Originally Posted: May 23, 2012
I’m about to head off on another 3-day writing retreat, and my teenage daughter is not so happy about it. “Why do you have to keep going away to work on this book?” she asked me the other night after dinner. “What is it you DO all day when I’m at school, anyways?!”
I was blindsided, unable to respond. I’m used to fielding these kinds of accusatory questions from my mother, but this was the first time I had to answer to my child.
I should have seen it coming. My daughter’s friends’ mothers are dermatologists and accountants, school teachers and event planners. Even the potter mother has something to show for her efforts at the end of a busy week. Not always true in my case. There’s the occasional publication, yes, the seasonal reading and of course, the possibility of another novel coming to the bookstore sometime in the next decade. But mostly, the work writers do is solitary, underpaid, abstract. For each book there are unseen years spent struggling with demons, casting out invisible lines, straining to hear imaginary voices, and often, mostly, blundering, deleting, starting over…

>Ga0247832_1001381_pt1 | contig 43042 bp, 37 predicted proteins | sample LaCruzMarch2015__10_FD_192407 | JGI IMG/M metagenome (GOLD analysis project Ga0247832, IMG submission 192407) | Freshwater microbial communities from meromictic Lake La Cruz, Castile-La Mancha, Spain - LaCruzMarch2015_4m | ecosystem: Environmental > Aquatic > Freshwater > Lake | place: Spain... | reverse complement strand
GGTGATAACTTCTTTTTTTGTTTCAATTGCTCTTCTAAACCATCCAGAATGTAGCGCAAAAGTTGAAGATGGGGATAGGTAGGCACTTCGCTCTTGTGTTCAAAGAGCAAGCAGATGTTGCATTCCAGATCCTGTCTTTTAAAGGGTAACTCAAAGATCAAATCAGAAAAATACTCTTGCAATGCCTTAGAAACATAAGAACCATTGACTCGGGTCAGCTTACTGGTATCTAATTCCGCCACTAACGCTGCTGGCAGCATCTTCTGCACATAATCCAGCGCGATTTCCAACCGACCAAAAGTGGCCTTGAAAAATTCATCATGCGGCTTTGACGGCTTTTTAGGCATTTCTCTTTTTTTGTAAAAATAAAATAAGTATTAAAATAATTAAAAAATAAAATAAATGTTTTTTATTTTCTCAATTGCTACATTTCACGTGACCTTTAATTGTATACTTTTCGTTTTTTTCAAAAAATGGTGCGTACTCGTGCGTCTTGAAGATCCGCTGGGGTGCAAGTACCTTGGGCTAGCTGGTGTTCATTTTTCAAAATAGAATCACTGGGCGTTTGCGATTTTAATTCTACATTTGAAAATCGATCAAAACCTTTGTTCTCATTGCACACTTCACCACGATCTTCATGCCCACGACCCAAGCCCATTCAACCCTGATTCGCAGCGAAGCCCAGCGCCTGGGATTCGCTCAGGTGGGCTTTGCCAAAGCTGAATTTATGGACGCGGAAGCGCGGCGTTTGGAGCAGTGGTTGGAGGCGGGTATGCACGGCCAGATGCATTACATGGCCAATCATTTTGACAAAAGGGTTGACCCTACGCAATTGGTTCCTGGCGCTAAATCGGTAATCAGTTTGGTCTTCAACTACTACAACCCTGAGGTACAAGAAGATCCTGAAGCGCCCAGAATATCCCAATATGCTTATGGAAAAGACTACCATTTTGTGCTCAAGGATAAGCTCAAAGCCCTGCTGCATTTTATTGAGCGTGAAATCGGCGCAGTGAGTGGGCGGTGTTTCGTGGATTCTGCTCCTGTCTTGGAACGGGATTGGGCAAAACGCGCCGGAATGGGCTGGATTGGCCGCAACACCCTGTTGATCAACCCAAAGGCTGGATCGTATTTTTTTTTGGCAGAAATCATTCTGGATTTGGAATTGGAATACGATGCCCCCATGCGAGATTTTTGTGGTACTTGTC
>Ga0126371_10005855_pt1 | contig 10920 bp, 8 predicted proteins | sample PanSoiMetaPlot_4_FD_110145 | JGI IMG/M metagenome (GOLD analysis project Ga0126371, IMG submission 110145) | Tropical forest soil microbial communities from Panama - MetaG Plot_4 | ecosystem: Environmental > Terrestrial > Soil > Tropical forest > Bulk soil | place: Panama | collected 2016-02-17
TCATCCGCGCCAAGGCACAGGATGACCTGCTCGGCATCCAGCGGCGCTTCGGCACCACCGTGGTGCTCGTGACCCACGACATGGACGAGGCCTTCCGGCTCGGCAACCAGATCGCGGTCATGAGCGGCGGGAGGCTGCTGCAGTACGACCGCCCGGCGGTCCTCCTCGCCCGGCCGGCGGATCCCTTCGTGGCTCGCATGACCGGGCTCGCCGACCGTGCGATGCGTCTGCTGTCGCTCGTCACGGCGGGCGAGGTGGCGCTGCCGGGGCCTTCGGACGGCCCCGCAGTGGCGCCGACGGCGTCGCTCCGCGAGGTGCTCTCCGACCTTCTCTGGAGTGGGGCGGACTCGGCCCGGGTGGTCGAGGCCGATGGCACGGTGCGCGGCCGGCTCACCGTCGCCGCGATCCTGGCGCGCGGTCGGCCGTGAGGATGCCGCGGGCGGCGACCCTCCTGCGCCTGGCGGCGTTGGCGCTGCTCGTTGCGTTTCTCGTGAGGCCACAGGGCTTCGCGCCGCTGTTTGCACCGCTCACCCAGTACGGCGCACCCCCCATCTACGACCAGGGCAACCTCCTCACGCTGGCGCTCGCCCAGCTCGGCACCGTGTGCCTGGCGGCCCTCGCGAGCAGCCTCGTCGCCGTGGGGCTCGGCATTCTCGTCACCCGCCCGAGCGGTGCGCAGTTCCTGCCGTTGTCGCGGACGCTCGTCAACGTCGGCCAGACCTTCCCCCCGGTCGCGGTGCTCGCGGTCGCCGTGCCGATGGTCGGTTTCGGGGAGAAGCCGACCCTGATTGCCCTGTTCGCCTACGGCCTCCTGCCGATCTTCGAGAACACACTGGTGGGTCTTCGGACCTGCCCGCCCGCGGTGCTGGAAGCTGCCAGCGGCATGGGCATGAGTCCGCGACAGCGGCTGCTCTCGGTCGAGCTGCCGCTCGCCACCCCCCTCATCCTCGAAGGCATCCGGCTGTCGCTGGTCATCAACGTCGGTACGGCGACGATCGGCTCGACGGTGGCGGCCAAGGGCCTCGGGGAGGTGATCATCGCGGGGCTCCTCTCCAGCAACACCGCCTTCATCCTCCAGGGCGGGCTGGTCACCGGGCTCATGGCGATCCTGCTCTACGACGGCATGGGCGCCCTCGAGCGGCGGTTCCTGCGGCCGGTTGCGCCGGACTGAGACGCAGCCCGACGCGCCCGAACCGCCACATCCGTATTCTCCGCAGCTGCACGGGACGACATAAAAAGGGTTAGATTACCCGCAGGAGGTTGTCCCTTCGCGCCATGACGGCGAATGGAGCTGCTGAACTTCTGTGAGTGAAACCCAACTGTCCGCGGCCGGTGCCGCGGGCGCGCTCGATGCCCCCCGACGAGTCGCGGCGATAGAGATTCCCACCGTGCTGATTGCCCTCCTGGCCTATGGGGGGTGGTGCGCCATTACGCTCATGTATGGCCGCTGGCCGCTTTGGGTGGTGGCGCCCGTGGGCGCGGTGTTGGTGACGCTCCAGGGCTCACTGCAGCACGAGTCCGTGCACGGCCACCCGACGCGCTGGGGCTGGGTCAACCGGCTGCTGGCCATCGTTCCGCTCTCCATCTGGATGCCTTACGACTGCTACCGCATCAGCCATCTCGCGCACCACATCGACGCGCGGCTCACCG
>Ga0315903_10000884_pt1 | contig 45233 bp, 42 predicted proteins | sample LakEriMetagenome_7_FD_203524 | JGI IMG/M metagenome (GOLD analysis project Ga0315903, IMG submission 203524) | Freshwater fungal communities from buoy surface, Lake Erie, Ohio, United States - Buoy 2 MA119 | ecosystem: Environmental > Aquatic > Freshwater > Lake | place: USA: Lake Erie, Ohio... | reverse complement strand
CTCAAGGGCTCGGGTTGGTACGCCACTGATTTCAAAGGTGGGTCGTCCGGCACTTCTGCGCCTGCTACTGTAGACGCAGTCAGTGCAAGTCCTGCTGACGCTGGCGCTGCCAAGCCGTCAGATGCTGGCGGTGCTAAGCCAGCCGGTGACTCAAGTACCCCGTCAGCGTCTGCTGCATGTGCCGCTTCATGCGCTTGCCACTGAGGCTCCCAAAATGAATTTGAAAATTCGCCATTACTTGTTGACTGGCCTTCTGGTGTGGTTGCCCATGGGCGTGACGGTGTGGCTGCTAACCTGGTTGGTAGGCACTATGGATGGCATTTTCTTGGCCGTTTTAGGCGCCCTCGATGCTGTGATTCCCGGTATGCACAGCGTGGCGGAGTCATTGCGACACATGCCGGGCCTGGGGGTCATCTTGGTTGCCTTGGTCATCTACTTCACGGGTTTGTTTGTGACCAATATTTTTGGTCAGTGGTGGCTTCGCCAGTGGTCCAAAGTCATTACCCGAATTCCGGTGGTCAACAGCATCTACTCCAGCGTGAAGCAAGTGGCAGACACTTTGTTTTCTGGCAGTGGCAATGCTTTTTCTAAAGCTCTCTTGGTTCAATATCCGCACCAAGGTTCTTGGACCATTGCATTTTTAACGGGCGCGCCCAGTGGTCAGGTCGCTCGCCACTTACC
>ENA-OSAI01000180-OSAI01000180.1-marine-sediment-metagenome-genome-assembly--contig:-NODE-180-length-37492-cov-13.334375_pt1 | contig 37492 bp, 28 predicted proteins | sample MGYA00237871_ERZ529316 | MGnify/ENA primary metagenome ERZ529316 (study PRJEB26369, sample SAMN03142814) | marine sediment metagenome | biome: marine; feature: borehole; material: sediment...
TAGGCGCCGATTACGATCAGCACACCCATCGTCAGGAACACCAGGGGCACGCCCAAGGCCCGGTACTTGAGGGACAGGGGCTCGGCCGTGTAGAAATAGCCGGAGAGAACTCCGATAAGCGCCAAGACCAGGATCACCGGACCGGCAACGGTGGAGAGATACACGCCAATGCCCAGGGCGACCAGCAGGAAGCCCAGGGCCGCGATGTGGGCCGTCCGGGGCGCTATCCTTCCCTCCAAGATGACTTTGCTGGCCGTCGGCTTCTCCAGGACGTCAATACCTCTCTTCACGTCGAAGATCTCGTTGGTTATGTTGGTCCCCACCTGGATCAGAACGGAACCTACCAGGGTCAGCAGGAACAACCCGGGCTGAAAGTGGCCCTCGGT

My daughter was waiting, eyebrows poised. I longed to explain about the almost transcendent patience required to hear a character speak. The rigor of falling on one’s face and repeatedly getting up… The sometimes ecstatic, always painstaking work of crafting a world.
I sighed. “It just takes a lot of time, honey–” I began. My teenager rolled her eyes and turned her back on me. Which is, of course, her own painstaking work right now.
Posted by: Dori